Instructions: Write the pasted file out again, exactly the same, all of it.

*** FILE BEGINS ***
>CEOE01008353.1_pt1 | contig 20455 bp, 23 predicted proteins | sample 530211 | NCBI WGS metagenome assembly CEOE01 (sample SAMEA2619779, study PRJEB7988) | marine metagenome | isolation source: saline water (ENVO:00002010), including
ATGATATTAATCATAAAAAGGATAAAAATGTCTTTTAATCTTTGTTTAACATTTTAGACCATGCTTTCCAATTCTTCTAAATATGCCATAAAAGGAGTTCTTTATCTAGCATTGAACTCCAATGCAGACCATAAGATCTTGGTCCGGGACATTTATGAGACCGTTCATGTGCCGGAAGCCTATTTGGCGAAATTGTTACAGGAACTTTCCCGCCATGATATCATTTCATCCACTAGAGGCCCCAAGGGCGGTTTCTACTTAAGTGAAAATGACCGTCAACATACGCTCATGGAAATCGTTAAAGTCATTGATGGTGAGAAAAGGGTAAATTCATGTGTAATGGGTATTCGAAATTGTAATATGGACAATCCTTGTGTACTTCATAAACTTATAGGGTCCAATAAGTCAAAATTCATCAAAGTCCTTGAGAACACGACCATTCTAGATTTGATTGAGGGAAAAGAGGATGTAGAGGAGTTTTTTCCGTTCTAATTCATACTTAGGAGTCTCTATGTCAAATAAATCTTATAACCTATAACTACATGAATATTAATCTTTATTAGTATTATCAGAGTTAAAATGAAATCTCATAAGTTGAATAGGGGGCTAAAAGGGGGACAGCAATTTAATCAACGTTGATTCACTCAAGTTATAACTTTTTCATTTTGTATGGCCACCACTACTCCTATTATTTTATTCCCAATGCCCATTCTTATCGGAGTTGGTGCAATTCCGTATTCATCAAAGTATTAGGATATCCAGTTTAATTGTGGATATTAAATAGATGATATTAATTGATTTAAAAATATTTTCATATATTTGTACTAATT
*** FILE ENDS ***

>CEOE01008353.1_pt1 | contig 20455 bp, 23 predicted proteins | sample 530211 | NCBI WGS metagenome assembly CEOE01 (sample SAMEA2619779, study PRJEB7988) | marine metagenome | isolation source: saline water (ENVO:00002010), including
ATGATATTAATCATAAAAAGGATAAAAATGTCTTTTAATCTTTGTTTAACATTTTAGACCATGCTTTCCAATTCTTCTAAATATGCCATAAAAGGAGTTCTTTATCTAGCATTGAACTCCAATGCAGACCATAAGATCTTGGTCCGGGACATTTATGAGACCGTTCATGTGCCGGAAGCCTATTTGGCGAAATTGTTACAGGAACTTTCCCGCCATGATATCATTTCATCCACTAGAGGCCCCAAGGGCGGTTTCTACTTAAGTGAAAATGACCGTCAACATACGCTCATGGAAATCGTTAAAGTCATTGATGGTGAGAAAAGGGTAAATTCATGTGTAATGGGTATTCGAAATTGTAATATGGACAATCCTTGTGTACTTCATAAACTTATAGGGTCCAATAAGTCAAAATTCATCAAAGTCCTTGAGAACACGACCATTCTAGATTTGATTGAGGGAAAAGAGGATGTAGAGGAGTTTTTTCCGTTCTAATTCATACTTAGGAGTCTCTATGTCAAATAAATCTTATAACCTATAACTACATGAATATTAATCTTTATTAGTATTATCAGAGTTAAAATGAAATCTCATAAGTTGAATAGGGGGCTAAAAGGGGGACAGCAATTTAATCAACGTTGATTCACTCAAGTTATAACTTTTTCATTTTGTATGGCCACCACTACTCCTATTATTTTATTCCCAATGCCCATTCTTATCGGAGTTGGTGCAATTCCGTATTCATCAAAGTATTAGGATATCCAGTTTAATTGTGGATATTAAATAGATGATATTAATTGATTTAAAAATATTTTCATATATTTGTACTAATT